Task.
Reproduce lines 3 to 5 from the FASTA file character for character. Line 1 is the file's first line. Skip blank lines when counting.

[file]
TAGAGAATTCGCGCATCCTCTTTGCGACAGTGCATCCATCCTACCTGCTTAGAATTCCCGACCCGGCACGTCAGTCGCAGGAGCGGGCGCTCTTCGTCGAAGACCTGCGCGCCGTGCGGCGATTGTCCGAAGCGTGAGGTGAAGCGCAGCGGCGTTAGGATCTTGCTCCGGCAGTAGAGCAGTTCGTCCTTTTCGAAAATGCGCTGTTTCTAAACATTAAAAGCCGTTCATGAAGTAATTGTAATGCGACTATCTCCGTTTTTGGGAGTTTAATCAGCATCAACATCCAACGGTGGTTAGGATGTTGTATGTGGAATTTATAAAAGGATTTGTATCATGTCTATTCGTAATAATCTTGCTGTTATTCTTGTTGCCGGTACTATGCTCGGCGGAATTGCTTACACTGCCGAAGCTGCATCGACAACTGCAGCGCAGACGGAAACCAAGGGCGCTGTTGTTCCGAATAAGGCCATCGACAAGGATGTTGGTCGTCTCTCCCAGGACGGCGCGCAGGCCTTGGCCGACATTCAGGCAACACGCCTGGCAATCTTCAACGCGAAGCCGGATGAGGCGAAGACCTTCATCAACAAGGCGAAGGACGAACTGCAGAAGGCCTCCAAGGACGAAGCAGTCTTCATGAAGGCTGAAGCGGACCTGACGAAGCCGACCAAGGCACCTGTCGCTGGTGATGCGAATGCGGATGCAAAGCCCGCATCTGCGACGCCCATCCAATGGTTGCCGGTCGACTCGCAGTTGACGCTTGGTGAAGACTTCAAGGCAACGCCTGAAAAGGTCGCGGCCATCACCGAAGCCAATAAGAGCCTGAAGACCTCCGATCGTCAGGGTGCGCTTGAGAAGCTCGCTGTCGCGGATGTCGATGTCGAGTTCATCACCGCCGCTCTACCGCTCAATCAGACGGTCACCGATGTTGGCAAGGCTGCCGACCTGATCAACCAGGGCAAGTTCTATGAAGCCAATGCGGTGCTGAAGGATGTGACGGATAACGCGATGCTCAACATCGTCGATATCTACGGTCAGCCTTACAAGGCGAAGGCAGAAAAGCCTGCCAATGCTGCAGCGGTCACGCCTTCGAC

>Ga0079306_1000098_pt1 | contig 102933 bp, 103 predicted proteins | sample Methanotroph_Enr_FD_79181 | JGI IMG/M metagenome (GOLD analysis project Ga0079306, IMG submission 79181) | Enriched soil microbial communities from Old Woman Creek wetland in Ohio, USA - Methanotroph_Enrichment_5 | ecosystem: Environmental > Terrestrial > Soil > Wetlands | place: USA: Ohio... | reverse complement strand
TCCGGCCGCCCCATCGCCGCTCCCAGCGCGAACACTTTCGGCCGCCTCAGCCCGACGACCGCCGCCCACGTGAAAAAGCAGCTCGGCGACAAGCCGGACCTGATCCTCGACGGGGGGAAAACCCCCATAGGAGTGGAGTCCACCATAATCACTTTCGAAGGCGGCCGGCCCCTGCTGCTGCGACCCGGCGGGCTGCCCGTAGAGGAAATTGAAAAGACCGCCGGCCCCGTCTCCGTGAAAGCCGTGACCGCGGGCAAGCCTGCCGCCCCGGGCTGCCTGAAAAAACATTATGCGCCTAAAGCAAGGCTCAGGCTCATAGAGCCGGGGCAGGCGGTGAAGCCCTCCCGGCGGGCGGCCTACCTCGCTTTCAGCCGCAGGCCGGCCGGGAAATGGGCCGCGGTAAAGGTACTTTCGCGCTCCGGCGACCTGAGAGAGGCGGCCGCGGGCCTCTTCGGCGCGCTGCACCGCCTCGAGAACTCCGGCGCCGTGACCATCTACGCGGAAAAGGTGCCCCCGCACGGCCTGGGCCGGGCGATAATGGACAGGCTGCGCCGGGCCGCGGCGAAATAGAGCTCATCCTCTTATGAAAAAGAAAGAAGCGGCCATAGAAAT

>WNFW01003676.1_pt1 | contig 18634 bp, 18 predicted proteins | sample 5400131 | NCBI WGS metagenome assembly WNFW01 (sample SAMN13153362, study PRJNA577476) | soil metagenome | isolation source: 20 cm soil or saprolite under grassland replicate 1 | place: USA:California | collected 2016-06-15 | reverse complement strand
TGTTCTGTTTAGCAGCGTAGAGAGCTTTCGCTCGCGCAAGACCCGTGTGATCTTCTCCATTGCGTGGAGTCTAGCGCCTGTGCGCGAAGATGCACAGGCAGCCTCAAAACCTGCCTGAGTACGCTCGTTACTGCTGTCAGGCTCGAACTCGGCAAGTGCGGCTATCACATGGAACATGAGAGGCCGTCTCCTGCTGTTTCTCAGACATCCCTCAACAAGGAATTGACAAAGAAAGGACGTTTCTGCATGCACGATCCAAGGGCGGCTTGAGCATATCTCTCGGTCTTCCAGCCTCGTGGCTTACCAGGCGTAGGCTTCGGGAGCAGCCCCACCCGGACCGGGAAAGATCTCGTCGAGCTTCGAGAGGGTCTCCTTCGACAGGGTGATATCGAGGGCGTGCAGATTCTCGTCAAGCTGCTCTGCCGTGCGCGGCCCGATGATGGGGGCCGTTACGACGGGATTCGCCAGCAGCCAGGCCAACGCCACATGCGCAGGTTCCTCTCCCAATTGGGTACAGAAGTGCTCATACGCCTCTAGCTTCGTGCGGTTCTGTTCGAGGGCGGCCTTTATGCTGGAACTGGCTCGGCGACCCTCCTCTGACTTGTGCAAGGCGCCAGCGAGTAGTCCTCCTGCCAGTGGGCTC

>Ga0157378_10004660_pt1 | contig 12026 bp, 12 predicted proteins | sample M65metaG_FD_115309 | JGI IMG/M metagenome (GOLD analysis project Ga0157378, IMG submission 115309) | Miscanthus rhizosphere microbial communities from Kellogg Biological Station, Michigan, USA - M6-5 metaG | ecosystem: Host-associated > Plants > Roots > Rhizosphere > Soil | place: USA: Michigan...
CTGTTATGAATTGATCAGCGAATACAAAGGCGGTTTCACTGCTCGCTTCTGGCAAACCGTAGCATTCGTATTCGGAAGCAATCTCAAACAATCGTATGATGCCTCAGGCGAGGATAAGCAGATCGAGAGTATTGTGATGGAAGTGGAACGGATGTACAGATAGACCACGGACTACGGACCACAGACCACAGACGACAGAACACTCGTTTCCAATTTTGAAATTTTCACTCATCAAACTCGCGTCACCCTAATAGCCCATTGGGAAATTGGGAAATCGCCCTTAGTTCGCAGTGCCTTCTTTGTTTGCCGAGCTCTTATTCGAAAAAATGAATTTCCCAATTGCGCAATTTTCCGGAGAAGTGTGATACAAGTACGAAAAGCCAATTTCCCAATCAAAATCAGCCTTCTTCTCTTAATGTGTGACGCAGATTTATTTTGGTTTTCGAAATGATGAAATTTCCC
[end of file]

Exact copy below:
TCCGGCCGCCCCATCGCCGCTCCCAGCGCGAACACTTTCGGCCGCCTCAGCCCGACGACCGCCGCCCACGTGAAAAAGCAGCTCGGCGACAAGCCGGACCTGATCCTCGACGGGGGGAAAACCCCCATAGGAGTGGAGTCCACCATAATCACTTTCGAAGGCGGCCGGCCCCTGCTGCTGCGACCCGGCGGGCTGCCCGTAGAGGAAATTGAAAAGACCGCCGGCCCCGTCTCCGTGAAAGCCGTGACCGCGGGCAAGCCTGCCGCCCCGGGCTGCCTGAAAAAACATTATGCGCCTAAAGCAAGGCTCAGGCTCATAGAGCCGGGGCAGGCGGTGAAGCCCTCCCGGCGGGCGGCCTACCTCGCTTTCAGCCGCAGGCCGGCCGGGAAATGGGCCGCGGTAAAGGTACTTTCGCGCTCCGGCGACCTGAGAGAGGCGGCCGCGGGCCTCTTCGGCGCGCTGCACCGCCTCGAGAACTCCGGCGCCGTGACCATCTACGCGGAAAAGGTGCCCCCGCACGGCCTGGGCCGGGCGATAATGGACAGGCTGCGCCGGGCCGCGGCGAAATAGAGCTCATCCTCTTATGAAAAAGAAAGAAGCGGCCATAGAAAT

>WNFW01003676.1_pt1 | contig 18634 bp, 18 predicted proteins | sample 5400131 | NCBI WGS metagenome assembly WNFW01 (sample SAMN13153362, study PRJNA577476) | soil metagenome | isolation source: 20 cm soil or saprolite under grassland replicate 1 | place: USA:California | collected 2016-06-15 | reverse complement strand
TGTTCTGTTTAGCAGCGTAGAGAGCTTTCGCTCGCGCAAGACCCGTGTGATCTTCTCCATTGCGTGGAGTCTAGCGCCTGTGCGCGAAGATGCACAGGCAGCCTCAAAACCTGCCTGAGTACGCTCGTTACTGCTGTCAGGCTCGAACTCGGCAAGTGCGGCTATCACATGGAACATGAGAGGCCGTCTCCTGCTGTTTCTCAGACATCCCTCAACAAGGAATTGACAAAGAAAGGACGTTTCTGCATGCACGATCCAAGGGCGGCTTGAGCATATCTCTCGGTCTTCCAGCCTCGTGGCTTACCAGGCGTAGGCTTCGGGAGCAGCCCCACCCGGACCGGGAAAGATCTCGTCGAGCTTCGAGAGGGTCTCCTTCGACAGGGTGATATCGAGGGCGTGCAGATTCTCGTCAAGCTGCTCTGCCGTGCGCGGCCCGATGATGGGGGCCGTTACGACGGGATTCGCCAGCAGCCAGGCCAACGCCACATGCGCAGGTTCCTCTCCCAATTGGGTACAGAAGTGCTCATACGCCTCTAGCTTCGTGCGGTTCTGTTCGAGGGCGGCCTTTATGCTGGAACTGGCTCGGCGACCCTCCTCTGACTTGTGCAAGGCGCCAGCGAGTAGTCCTCCTGCCAGTGGGCTC